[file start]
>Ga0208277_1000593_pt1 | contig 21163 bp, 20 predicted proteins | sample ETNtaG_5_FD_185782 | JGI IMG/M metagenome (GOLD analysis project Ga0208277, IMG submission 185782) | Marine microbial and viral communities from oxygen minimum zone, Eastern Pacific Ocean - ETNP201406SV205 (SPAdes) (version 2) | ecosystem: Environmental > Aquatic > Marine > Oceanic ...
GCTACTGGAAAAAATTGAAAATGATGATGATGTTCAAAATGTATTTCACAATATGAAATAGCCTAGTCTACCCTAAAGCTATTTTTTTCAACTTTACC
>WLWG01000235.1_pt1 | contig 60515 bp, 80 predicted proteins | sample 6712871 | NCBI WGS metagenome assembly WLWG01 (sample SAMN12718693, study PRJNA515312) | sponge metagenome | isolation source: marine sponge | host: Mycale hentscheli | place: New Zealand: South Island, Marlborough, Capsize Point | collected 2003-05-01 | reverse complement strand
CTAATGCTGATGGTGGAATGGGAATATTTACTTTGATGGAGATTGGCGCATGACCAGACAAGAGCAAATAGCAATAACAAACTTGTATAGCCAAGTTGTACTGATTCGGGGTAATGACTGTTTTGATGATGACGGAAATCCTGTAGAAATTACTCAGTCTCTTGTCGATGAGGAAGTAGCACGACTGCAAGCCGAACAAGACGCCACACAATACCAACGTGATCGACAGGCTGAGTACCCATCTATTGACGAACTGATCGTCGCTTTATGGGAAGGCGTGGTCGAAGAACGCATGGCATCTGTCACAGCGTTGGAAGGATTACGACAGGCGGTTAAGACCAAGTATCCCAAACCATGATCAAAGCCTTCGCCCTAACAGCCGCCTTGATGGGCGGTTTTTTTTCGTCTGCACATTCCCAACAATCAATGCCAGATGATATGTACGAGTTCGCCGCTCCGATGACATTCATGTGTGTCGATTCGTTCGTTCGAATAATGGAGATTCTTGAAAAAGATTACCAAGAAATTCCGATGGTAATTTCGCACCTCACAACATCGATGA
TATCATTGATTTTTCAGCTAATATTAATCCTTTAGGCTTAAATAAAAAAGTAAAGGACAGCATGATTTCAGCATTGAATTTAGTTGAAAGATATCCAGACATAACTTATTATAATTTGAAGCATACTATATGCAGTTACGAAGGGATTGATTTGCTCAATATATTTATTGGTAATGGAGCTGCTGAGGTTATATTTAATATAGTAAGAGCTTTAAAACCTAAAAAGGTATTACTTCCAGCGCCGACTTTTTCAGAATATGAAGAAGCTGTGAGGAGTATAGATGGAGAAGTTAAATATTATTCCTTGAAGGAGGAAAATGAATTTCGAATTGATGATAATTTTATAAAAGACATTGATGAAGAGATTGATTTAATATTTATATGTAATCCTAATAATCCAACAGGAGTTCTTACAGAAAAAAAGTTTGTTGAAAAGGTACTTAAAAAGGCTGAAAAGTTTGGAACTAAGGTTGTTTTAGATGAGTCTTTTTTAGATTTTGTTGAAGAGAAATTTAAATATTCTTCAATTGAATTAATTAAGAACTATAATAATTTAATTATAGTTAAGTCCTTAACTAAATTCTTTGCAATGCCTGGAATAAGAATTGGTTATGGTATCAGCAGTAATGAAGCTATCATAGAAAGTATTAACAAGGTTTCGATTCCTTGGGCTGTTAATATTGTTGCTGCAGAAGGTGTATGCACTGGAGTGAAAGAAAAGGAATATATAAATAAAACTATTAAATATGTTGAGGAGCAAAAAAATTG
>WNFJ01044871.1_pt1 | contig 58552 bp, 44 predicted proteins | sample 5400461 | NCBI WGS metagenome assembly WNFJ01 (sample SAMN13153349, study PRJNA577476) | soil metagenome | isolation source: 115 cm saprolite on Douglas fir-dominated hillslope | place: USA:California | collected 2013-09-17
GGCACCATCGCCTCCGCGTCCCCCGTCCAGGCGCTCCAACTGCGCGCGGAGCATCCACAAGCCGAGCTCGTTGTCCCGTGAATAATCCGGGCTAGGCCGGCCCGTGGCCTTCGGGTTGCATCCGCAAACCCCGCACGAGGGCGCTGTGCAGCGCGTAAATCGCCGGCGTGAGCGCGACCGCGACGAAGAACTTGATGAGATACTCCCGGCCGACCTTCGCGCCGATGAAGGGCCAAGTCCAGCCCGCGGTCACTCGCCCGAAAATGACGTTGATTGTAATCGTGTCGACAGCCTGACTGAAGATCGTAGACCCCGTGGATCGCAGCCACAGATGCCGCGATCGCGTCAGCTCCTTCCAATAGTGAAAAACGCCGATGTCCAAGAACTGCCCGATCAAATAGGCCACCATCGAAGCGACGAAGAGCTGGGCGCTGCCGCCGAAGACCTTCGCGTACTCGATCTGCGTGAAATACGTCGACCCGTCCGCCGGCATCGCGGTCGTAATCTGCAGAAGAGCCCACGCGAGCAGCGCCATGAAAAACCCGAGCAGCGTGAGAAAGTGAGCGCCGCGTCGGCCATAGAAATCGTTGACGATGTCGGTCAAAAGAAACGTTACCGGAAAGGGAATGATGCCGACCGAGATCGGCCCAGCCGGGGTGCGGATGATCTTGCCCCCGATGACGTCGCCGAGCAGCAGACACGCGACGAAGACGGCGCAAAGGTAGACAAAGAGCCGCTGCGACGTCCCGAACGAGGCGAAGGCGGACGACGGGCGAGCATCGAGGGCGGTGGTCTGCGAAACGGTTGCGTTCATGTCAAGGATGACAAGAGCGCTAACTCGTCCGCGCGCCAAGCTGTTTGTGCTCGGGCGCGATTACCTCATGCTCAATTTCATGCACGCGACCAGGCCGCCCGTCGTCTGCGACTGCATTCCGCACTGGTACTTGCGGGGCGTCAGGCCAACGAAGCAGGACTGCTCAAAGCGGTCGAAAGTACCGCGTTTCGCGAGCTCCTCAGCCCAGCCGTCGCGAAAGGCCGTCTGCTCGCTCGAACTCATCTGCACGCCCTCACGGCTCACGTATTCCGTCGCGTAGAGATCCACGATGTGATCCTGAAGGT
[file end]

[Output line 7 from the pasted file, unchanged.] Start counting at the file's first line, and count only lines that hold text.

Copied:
GGCACCATCGCCTCCGCGTCCCCCGTCCAGGCGCTCCAACTGCGCGCGGAGCATCCACAAGCCGAGCTCGTTGTCCCGTGAATAATCCGGGCTAGGCCGGCCCGTGGCCTTCGGGTTGCATCCGCAAACCCCGCACGAGGGCGCTGTGCAGCGCGTAAATCGCCGGCGTGAGCGCGACCGCGACGAAGAACTTGATGAGATACTCCCGGCCGACCTTCGCGCCGATGAAGGGCCAAGTCCAGCCCGCGGTCACTCGCCCGAAAATGACGTTGATTGTAATCGTGTCGACAGCCTGACTGAAGATCGTAGACCCCGTGGATCGCAGCCACAGATGCCGCGATCGCGTCAGCTCCTTCCAATAGTGAAAAACGCCGATGTCCAAGAACTGCCCGATCAAATAGGCCACCATCGAAGCGACGAAGAGCTGGGCGCTGCCGCCGAAGACCTTCGCGTACTCGATCTGCGTGAAATACGTCGACCCGTCCGCCGGCATCGCGGTCGTAATCTGCAGAAGAGCCCACGCGAGCAGCGCCATGAAAAACCCGAGCAGCGTGAGAAAGTGAGCGCCGCGTCGGCCATAGAAATCGTTGACGATGTCGGTCAAAAGAAACGTTACCGGAAAGGGAATGATGCCGACCGAGATCGGCCCAGCCGGGGTGCGGATGATCTTGCCCCCGATGACGTCGCCGAGCAGCAGACACGCGACGAAGACGGCGCAAAGGTAGACAAAGAGCCGCTGCGACGTCCCGAACGAGGCGAAGGCGGACGACGGGCGAGCATCGAGGGCGGTGGTCTGCGAAACGGTTGCGTTCATGTCAAGGATGACAAGAGCGCTAACTCGTCCGCGCGCCAAGCTGTTTGTGCTCGGGCGCGATTACCTCATGCTCAATTTCATGCACGCGACCAGGCCGCCCGTCGTCTGCGACTGCATTCCGCACTGGTACTTGCGGGGCGTCAGGCCAACGAAGCAGGACTGCTCAAAGCGGTCGAAAGTACCGCGTTTCGCGAGCTCCTCAGCCCAGCCGTCGCGAAAGGCCGTCTGCTCGCTCGAACTCATCTGCACGCCCTCACGGCTCACGTATTCCGTCGCGTAGAGATCCACGATGTGATCCTGAAGGT